Sunday, February 16, 2014

The Union of Kung fu and Life

Intergrating Kung fu and Daily Life Kung fu and Life

Let me start by saying that I'm not going to preach.

I'm not going to sell you anything. I'm not going to judge anyone but myself. I'm simply going to relate my experience of finding Kung fu and how it's affected my life. So, I'll just begin.

Skill achieved through hard work over a long period of time. That is the essence of the practice known as Kung fu. Though the term Kung fu is generally recognized by and confined to its martial definition, i.e., as a fighting art, Kung fu has applications and meanings that are wide ranging, outside the scope of the martial world. If life is truly about the journey rather than the destination, Kung fu, working hard to achieve a goal over a long period of time, can be a way of life, a way of journeying. I would argue that it should be a way of life.

My journey along this path began on a November day many years ago. My life to that point had been filled with music, and writing, and learning from the time I’d entered high school, through college, and into my thirties when I became a teacher. I’d always enjoyed being fit and joined recreational basketball leagues, studied and practiced yoga on my own, jogged, and did various bodyweight exercises to stay in shape as I aged. I was happy with my life, but through all of my endeavors, the learning, educating, exercising, I felt a sense of disconnectedness, as if all of these things I was doing were being done in tiny vacuums independent of each other. There was no common bond between them. I was relatively healthy, I was moderately well read, I was a well trained teacher of Language Arts and Social Studies, but at my center, I was empty. I was, unconsciously, searching for something that would fulfill me mentally, intellectually, and physically. There is no telling where inspiration will strike and, in my case, it struck after a large and delicious Thanksgiving Day dinner with friends and family in White Plains, NY.

I sat in the family room before a television watching football and chatting with a family friend, Butch. Butch was a sexagenarian who looked to be in moderately good shape. Our conversation began about NFL players’ resilience and recuperative ability, and soon turned to our own fitness regimens. Butch was a regular at the gym, riding bikes, working on the elliptical machine, lifting light weights. I recounted my discovery and enjoyment of yoga, and love of bodyweight exercises particularly pushups. That’s when Butch disclosed his martial past—he’d studied karate, which style escapes me at the moment, but recounted how he’d started studying at the late age of thirty-something which was close to my age at the time (I was thirty-nine that year). He asked If I’d ever studied any martial arts, to which I replied no. I listened intently as he recalled his training, and the school, the skills he practiced, the discipline of the instruction, the strength he developed, and the joy he felt through it all. What really caught my attention, though, was when he said that if he’d had it all to do over again, he would have studied Kung fu.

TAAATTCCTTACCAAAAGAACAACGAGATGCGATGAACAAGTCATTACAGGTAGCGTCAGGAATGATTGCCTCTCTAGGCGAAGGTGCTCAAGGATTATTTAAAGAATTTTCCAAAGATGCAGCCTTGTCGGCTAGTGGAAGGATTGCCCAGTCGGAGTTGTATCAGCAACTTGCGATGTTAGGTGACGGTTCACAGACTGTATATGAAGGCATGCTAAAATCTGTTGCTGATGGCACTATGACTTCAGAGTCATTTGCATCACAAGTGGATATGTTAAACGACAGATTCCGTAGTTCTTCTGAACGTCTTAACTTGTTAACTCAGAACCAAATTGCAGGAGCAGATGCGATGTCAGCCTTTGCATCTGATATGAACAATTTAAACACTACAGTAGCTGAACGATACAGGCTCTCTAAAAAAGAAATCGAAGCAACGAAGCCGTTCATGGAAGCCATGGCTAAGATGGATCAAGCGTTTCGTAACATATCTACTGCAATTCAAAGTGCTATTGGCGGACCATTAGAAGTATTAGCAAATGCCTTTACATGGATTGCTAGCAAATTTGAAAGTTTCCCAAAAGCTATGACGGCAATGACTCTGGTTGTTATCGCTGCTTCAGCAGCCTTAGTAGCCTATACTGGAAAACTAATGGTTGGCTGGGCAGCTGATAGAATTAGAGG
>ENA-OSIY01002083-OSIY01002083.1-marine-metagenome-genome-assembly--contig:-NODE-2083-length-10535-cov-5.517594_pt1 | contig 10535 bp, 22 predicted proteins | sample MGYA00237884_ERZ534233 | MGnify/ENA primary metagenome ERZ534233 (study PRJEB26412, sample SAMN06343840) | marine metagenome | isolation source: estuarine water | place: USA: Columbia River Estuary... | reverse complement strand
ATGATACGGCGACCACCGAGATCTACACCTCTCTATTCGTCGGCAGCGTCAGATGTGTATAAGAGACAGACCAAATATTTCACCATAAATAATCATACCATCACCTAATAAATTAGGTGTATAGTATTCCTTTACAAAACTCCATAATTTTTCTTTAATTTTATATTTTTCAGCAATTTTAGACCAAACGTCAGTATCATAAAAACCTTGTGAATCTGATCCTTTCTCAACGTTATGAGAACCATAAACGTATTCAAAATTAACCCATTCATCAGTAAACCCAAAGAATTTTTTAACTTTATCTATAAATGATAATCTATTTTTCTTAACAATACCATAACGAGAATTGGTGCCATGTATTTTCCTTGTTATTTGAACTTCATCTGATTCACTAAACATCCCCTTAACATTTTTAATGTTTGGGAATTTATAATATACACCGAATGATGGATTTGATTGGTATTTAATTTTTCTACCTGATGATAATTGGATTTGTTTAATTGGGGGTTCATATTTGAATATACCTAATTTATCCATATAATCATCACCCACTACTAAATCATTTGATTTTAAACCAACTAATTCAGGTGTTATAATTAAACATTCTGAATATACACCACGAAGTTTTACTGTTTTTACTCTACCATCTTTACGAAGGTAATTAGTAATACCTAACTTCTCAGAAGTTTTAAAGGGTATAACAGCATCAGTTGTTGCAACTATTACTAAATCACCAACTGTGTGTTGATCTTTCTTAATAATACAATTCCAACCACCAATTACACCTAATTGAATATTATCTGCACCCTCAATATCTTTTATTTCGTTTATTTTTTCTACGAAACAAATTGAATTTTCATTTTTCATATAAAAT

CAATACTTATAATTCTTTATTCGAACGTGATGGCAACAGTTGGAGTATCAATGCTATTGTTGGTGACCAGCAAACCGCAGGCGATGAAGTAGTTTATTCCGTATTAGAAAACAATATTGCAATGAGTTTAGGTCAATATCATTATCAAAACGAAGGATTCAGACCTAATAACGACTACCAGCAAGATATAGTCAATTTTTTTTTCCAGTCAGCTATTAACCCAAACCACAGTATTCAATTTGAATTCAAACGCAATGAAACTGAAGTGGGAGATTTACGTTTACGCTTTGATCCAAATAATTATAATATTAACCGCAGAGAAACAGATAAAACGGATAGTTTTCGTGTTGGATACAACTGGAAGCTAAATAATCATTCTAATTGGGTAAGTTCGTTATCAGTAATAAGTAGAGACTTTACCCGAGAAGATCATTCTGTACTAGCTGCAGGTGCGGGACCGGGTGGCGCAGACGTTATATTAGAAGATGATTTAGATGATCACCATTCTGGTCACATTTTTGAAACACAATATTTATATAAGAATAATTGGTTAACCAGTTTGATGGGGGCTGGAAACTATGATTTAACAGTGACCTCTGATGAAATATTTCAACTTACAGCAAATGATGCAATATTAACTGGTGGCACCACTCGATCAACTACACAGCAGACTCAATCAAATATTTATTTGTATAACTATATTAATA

Why? I had asked.

It was the internal aspect of the training, Butch had said, the reliance on soft, circular movements requiring not power, but finesse and proper technique. He contrasted this description with the hard style of karate which required power and strength to blast through bricks, and wood, and opponents. Butch had laughed at that point and said that he couldn't imagine trying to punch through a brick or plank of wood as a seventy or eighty year-old man, or even executing some of the techniques. But Kung fu, he finished, Kung fu you could practice as an old man.

Do you know what Tai Chi is? he had asked me.

I said I’d heard of it but didn’t know much about it. Click here to learn more about Tai Chi.

Tai Chi was Kung fu, he’d continued with a nod. It was practiced all over the world, and many older people practiced it because of its health benefits and non-reliance on pure power in its techniques. But, he’d continued, many styles of Kung fu were like that. If I was interested in learning a martial art, I should look into a style of Kung fu, he said. He finished by repeating that he wished he’d studied Kung fu in his twenties.

We returned to football when other dinner guests retired to the television room, but our conversation stayed with me for the remainder of the evening. It was difficult not to use my smartphone to research kung fu schools in New Jersey, where I was living at the time, but I managed to not be rude.